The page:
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It’s been a significant year for Los Alamos County Council. Councilors made big decisions on everything from moving ahead with a prospective developer for the Trinity Redevelopment Site to firing County Administrator Tony Mortillaro.
The year even ended with a bang — not only did councilors approve a contract for the municipal building design-build at their final meeting but they also said goodbye to four of its members.
“This has been a challenging year for council,” outgoing councilor Michael Wheeler said.
Despite tough decisions on controversial issues, Council Chair Mike Wismer said, “I believe the county of Los Alamos is privileged … to have Nona Bowman, Robert Gibson, Mike Wheeler and Ralph Phelps serve them.”
In a show of appreciation, each of the outgoing councilors received a Nambé plaque and Chief Wayne Torpy gave them special challenge coins in recognition of the council’s support of the Los Alamos Police Department.
He explained the coins are given to police officers to carry while on duty as a reminder to return home safely.
The outgoing councilors also received a few personal, informal gifts.
As a result of her years as a teacher, Bowman received rulers and a Steno notebook.
Wismer called her an advocate for improving Los Alamos’ appearance.
“I wish to thank the citizens of Los Alamos for electing me twice … this is a wonderful town to serve,” Bowman said.
Phelps filled the seat that was held by the late Jim West. “Phelps is a “real asset to this council,” Wismer said.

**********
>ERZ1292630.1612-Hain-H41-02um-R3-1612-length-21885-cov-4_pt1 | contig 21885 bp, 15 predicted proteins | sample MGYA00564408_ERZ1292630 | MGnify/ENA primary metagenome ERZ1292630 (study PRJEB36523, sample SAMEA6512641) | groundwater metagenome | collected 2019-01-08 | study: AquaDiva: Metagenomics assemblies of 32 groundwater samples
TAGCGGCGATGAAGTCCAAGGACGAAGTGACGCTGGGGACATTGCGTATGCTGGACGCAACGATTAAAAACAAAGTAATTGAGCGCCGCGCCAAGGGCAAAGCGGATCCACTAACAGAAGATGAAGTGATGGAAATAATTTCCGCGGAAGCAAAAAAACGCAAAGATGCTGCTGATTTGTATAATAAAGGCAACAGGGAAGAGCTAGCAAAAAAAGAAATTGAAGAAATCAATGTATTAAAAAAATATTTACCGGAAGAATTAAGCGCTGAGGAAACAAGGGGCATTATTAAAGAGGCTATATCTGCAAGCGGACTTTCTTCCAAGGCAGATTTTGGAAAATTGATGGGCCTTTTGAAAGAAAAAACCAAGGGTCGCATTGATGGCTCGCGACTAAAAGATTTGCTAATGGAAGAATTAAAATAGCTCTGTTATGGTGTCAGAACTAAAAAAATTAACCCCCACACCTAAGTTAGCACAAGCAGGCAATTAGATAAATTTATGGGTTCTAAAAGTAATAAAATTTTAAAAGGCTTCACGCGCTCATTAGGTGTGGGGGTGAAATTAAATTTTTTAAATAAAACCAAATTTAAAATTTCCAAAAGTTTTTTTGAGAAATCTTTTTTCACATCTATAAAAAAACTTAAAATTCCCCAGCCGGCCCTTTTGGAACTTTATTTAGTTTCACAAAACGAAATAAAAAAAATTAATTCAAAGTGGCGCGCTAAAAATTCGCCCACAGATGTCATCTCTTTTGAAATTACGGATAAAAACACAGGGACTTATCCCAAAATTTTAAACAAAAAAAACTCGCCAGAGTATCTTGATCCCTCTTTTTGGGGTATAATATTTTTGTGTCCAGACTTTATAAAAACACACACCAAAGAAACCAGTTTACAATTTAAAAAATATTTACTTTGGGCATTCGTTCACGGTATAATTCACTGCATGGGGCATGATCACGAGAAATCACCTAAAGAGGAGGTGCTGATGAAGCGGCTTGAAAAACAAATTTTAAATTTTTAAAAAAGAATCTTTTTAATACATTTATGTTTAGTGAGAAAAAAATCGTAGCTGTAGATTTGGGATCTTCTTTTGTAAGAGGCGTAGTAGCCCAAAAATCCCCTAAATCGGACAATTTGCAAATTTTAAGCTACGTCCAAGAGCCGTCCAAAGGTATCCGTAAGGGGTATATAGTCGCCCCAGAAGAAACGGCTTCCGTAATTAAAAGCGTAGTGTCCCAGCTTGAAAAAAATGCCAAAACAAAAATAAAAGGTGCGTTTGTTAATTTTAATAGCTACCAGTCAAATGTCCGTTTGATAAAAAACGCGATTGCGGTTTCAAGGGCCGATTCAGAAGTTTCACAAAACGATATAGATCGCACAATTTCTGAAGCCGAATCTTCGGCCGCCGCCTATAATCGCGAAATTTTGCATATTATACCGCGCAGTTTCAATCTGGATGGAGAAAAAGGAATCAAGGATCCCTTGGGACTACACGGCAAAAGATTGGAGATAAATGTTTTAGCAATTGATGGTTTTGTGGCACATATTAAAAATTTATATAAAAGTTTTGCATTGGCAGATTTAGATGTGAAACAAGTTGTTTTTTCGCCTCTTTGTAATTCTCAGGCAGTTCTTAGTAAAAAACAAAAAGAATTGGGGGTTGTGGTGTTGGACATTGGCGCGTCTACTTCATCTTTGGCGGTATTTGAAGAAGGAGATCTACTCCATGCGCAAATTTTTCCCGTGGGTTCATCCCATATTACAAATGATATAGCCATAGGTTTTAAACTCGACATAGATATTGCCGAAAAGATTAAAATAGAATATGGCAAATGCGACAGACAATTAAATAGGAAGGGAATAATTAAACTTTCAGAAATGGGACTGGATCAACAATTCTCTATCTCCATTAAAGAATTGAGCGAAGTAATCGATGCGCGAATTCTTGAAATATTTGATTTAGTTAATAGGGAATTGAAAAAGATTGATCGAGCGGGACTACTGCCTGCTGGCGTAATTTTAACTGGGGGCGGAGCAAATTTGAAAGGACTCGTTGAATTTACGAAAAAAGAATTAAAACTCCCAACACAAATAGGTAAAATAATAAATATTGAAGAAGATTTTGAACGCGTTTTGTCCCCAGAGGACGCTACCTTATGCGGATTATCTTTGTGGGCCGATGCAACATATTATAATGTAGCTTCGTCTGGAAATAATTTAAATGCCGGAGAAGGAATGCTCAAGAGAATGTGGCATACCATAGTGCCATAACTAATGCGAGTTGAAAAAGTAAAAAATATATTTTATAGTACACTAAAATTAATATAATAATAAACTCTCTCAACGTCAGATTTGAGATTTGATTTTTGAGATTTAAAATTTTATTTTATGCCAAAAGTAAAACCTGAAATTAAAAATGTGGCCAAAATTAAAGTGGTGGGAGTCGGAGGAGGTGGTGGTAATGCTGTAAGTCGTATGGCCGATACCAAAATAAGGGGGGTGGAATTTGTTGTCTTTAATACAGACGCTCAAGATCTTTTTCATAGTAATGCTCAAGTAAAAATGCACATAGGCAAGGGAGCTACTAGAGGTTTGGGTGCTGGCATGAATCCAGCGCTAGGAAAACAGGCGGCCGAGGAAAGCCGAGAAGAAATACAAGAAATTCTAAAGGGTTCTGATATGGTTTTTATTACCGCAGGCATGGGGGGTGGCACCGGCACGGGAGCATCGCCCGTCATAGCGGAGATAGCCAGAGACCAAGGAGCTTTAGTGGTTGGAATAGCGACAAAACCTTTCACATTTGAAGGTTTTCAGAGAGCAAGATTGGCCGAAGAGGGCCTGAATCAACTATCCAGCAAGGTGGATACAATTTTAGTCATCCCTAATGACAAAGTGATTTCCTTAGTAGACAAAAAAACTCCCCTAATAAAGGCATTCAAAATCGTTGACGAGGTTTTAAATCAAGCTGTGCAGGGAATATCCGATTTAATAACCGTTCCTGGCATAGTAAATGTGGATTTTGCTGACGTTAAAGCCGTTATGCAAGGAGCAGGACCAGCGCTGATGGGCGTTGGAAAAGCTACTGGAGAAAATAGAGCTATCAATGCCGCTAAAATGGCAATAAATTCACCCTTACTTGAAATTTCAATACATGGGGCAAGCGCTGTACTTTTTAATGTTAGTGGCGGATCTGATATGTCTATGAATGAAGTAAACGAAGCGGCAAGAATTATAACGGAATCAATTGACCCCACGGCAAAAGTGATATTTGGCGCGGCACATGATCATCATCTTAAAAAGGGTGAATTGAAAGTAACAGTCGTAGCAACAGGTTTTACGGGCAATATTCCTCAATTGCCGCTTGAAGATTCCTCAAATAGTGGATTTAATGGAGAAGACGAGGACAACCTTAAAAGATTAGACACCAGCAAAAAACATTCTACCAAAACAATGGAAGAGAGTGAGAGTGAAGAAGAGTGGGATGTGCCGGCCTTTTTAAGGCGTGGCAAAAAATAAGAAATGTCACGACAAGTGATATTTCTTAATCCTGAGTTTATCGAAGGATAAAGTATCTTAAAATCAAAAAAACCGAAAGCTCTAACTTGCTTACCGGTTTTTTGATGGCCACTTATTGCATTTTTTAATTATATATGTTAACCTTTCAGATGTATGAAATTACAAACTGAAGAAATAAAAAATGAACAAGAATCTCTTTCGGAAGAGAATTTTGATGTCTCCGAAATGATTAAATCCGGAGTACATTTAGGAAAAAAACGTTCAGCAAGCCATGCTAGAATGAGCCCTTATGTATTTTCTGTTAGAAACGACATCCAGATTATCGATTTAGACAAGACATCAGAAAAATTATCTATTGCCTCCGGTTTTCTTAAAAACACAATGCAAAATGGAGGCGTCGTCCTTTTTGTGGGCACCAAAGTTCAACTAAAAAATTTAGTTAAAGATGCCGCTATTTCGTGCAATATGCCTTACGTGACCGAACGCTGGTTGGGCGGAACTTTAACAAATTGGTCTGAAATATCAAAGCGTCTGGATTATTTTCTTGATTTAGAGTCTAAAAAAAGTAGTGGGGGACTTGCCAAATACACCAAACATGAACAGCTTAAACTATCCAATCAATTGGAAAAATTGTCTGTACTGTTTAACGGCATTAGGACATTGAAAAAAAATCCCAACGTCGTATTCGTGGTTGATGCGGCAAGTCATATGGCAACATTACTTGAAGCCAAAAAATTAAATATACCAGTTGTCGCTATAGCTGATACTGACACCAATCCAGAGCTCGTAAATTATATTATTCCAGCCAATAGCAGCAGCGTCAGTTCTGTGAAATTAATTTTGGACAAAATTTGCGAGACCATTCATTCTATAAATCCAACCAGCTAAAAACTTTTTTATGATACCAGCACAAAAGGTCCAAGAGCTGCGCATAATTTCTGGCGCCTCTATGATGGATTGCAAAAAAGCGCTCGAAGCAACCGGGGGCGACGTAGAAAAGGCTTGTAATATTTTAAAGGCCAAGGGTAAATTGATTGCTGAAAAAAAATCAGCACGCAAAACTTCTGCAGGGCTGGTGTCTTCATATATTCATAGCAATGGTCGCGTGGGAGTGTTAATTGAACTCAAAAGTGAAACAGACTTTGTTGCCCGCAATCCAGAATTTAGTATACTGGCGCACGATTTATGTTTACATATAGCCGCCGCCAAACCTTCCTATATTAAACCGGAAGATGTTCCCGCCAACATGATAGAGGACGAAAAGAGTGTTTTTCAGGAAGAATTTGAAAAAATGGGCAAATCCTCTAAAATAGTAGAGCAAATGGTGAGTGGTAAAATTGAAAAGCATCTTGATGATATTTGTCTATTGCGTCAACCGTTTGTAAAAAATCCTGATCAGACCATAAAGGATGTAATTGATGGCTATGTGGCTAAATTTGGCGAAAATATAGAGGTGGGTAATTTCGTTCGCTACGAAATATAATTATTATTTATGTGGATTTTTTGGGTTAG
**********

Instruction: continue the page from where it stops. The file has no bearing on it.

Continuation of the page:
Phelps’ efforts led the county to develop an integrated maintenance plan and he was awarded a personal copy.
One of the things Phelps said he reflected on was if you want to get to know the community or be a part of Los Alamos, you either have to live here 25 years or join council.
Being on the council, Phelps said, was “really swell.”
Wismer referred to Wheeler as “our liberal force on council.” Adding, “Mike will be missed, not only as a councilor but as a friend.”
Since Wheeler has an interest in guns and going to the shooting range, he was presented with a mammoth-sized toy dart gun.
“It’s been a really amazing eight years,” Wheeler said. There have been a lot of interesting conversations and debates on council but through each of them were able to walk away as friends.
joked that Gibson’s dislikes could fill a huge three-ring binder and his likes were covered in two sheets of paper in a file folder, he said, “In my mind, Gibson … is a public servant of the highest order.”
Since his likes include the Department of Public Utilities and the Boston Red Sox, Gibson received an old meter box and a Red Sox baseball hat and sunglasses.
Gibson said he learns by doing and through being on council, he felt that he has learned a lot.
“We all do what we can,” he said, whether it is passing a comment, serving on a board or commission, or council – “if you are crazy enough.”